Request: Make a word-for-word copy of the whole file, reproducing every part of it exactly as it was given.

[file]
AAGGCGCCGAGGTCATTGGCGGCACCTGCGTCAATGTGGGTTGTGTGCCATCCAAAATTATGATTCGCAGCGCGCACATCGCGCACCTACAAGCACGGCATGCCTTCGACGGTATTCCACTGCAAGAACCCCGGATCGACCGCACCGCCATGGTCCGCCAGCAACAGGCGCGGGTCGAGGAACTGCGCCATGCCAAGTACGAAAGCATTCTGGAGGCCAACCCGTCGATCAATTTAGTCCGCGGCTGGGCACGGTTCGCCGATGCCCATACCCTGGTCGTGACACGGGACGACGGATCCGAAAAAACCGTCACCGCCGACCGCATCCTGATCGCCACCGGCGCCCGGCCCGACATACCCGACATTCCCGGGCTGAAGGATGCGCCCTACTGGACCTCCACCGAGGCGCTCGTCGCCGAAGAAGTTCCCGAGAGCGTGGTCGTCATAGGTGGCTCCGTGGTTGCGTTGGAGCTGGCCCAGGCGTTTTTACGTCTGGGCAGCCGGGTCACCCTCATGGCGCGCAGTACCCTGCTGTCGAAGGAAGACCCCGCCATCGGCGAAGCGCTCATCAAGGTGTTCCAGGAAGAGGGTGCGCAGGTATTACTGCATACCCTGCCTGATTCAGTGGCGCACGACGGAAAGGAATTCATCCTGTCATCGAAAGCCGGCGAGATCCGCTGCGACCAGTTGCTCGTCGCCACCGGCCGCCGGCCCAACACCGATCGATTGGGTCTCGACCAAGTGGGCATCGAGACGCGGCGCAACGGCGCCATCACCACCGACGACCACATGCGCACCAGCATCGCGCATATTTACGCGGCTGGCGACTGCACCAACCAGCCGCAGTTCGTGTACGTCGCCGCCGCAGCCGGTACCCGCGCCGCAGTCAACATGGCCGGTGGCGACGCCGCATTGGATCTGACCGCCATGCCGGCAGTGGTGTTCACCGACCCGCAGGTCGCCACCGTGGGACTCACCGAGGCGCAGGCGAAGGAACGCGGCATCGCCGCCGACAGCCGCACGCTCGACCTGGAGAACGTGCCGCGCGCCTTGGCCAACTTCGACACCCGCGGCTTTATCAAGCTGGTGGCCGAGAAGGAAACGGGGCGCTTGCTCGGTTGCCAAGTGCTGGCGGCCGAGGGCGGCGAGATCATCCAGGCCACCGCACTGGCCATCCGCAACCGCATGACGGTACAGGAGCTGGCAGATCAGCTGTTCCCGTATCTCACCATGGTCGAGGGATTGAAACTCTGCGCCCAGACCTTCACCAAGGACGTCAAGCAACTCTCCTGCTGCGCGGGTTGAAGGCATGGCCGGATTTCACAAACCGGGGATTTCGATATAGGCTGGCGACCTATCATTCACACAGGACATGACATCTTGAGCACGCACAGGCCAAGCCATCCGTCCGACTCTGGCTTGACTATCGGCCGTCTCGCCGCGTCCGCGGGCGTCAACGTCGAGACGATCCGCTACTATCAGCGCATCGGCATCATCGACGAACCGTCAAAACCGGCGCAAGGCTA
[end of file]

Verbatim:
AAGGCGCCGAGGTCATTGGCGGCACCTGCGTCAATGTGGGTTGTGTGCCATCCAAAATTATGATTCGCAGCGCGCACATCGCGCACCTACAAGCACGGCATGCCTTCGACGGTATTCCACTGCAAGAACCCCGGATCGACCGCACCGCCATGGTCCGCCAGCAACAGGCGCGGGTCGAGGAACTGCGCCATGCCAAGTACGAAAGCATTCTGGAGGCCAACCCGTCGATCAATTTAGTCCGCGGCTGGGCACGGTTCGCCGATGCCCATACCCTGGTCGTGACACGGGACGACGGATCCGAAAAAACCGTCACCGCCGACCGCATCCTGATCGCCACCGGCGCCCGGCCCGACATACCCGACATTCCCGGGCTGAAGGATGCGCCCTACTGGACCTCCACCGAGGCGCTCGTCGCCGAAGAAGTTCCCGAGAGCGTGGTCGTCATAGGTGGCTCCGTGGTTGCGTTGGAGCTGGCCCAGGCGTTTTTACGTCTGGGCAGCCGGGTCACCCTCATGGCGCGCAGTACCCTGCTGTCGAAGGAAGACCCCGCCATCGGCGAAGCGCTCATCAAGGTGTTCCAGGAAGAGGGTGCGCAGGTATTACTGCATACCCTGCCTGATTCAGTGGCGCACGACGGAAAGGAATTCATCCTGTCATCGAAAGCCGGCGAGATCCGCTGCGACCAGTTGCTCGTCGCCACCGGCCGCCGGCCCAACACCGATCGATTGGGTCTCGACCAAGTGGGCATCGAGACGCGGCGCAACGGCGCCATCACCACCGACGACCACATGCGCACCAGCATCGCGCATATTTACGCGGCTGGCGACTGCACCAACCAGCCGCAGTTCGTGTACGTCGCCGCCGCAGCCGGTACCCGCGCCGCAGTCAACATGGCCGGTGGCGACGCCGCATTGGATCTGACCGCCATGCCGGCAGTGGTGTTCACCGACCCGCAGGTCGCCACCGTGGGACTCACCGAGGCGCAGGCGAAGGAACGCGGCATCGCCGCCGACAGCCGCACGCTCGACCTGGAGAACGTGCCGCGCGCCTTGGCCAACTTCGACACCCGCGGCTTTATCAAGCTGGTGGCCGAGAAGGAAACGGGGCGCTTGCTCGGTTGCCAAGTGCTGGCGGCCGAGGGCGGCGAGATCATCCAGGCCACCGCACTGGCCATCCGCAACCGCATGACGGTACAGGAGCTGGCAGATCAGCTGTTCCCGTATCTCACCATGGTCGAGGGATTGAAACTCTGCGCCCAGACCTTCACCAAGGACGTCAAGCAACTCTCCTGCTGCGCGGGTTGAAGGCATGGCCGGATTTCACAAACCGGGGATTTCGATATAGGCTGGCGACCTATCATTCACACAGGACATGACATCTTGAGCACGCACAGGCCAAGCCATCCGTCCGACTCTGGCTTGACTATCGGCCGTCTCGCCGCGTCCGCGGGCGTCAACGTCGAGACGATCCGCTACTATCAGCGCATCGGCATCATCGACGAACCGTCAAAACCGGCGCAAGGCTA